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Mapping protein conformational heterogeneity under pressure with site-directed spin labeling and double electron–electron resonance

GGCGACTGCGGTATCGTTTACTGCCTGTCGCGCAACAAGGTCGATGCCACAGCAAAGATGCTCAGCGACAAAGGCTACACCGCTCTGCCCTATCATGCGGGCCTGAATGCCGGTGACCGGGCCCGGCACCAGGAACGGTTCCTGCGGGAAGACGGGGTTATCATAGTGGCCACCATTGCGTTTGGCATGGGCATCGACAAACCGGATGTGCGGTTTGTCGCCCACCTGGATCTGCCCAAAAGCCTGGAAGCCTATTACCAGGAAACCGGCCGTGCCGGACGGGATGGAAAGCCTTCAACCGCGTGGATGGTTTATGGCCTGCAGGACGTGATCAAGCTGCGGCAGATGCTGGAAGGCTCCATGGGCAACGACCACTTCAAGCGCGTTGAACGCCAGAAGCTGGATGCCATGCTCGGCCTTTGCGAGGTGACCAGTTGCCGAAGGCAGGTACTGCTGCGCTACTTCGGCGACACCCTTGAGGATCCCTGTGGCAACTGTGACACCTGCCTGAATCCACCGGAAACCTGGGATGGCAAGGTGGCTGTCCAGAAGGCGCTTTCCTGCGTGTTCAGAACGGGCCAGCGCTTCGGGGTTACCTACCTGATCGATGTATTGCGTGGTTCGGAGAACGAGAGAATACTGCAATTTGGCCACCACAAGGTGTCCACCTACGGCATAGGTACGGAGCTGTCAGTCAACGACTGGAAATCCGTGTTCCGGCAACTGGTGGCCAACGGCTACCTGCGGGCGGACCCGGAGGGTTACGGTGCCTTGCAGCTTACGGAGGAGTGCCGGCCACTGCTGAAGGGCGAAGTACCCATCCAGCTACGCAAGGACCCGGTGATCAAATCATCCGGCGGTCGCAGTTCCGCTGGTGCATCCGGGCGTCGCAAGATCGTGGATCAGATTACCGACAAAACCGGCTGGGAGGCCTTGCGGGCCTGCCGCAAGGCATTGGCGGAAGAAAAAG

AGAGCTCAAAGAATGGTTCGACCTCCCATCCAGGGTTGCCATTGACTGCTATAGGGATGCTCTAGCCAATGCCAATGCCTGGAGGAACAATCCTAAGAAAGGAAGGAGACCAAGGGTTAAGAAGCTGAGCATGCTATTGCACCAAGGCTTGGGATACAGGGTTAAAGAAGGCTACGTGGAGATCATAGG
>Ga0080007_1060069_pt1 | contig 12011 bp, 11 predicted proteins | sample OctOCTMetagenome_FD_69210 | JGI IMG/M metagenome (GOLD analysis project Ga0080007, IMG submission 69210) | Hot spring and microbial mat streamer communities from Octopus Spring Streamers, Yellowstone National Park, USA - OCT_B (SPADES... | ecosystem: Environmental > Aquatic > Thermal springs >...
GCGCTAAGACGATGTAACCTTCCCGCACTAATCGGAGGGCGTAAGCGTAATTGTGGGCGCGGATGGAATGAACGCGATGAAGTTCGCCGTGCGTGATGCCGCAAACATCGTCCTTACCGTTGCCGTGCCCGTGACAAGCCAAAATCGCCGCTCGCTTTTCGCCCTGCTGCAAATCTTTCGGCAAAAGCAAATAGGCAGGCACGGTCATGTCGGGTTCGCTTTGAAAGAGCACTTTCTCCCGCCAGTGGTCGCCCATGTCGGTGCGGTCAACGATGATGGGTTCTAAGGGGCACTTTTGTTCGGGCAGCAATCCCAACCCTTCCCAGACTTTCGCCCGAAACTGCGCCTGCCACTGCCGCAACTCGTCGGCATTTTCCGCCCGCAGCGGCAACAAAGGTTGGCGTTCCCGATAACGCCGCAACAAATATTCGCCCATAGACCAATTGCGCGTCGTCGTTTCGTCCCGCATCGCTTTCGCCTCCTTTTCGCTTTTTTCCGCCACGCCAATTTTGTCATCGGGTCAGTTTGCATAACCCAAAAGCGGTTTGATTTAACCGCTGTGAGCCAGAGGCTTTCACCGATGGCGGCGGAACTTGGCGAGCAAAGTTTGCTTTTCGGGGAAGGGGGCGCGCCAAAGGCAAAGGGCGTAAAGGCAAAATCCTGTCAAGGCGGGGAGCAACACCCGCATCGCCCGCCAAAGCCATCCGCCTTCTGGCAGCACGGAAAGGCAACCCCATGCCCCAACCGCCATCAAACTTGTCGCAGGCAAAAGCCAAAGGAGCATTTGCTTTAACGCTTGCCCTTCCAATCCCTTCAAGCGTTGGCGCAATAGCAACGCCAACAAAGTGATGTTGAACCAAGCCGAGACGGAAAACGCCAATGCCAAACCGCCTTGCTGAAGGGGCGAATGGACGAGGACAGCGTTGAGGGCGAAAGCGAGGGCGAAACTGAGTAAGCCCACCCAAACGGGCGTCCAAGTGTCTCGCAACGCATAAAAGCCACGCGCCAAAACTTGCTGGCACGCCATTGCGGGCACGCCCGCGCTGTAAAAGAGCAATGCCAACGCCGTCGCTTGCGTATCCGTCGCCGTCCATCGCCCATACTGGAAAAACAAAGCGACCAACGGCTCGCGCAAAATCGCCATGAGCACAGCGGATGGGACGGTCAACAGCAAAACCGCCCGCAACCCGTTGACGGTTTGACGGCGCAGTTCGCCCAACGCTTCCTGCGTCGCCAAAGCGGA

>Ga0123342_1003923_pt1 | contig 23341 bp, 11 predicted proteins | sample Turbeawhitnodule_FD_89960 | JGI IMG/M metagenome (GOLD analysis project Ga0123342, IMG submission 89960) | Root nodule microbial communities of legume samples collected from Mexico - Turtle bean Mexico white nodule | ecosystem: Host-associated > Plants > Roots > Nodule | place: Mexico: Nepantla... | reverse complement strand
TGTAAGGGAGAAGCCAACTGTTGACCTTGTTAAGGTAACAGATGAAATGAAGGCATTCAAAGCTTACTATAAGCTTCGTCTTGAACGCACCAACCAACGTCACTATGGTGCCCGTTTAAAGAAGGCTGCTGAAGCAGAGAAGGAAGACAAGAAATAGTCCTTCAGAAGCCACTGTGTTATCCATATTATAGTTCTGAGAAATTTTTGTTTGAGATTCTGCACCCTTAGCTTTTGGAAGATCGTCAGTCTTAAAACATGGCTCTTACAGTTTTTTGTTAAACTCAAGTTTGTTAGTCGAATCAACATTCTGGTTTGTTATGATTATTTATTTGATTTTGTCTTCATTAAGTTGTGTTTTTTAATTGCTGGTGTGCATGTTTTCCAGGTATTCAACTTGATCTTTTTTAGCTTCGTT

The dominance of a single native state for most proteins under ambient conditions belies the functional importance of higher-energy conformational states (excited states), which often are too sparsely populated to allow spectroscopic investigation. Application of high hydrostatic pressure increases the population of excited states for study, but structural characterization is not trivial because of the multiplicity of states in the ensemble and rapid (microsecond to millisecond) exchange between them. Site-directed spin labeling in combination with double electron-electron resonance (DEER) provides long-range (20-80 Å) distance distributions with angstrom-level resolution and thus is ideally suited to resolve conformational heterogeneity in an excited state populated under high pressure. DEER currently is performed at cryogenic temperatures. Therefore, a method was developed for rapidly freezing spin-labeled proteins under pressure to kinetically trap the high-pressure conformational ensemble for subsequent DEER data collection at atmospheric pressure. The methodology was evaluated using seven doubly-labeled mutants of myoglobin designed to monitor selected interhelical distances. For holomyoglobin, the distance distributions are narrow and relatively insensitive to pressure. In apomyoglobin, on the other hand, the distributions reveal a striking conformational heterogeneity involving specific helices in the pressure range of 0-3 kbar, where a molten globule state is formed. The data directly reveal the amplitude of helical fluctuations, information unique to the DEER method that complements previous rate determinations. Comparison of the distance distributions for pressure- and pH-populated molten globules shows them to be remarkably similar despite a lower helical content in the latter.

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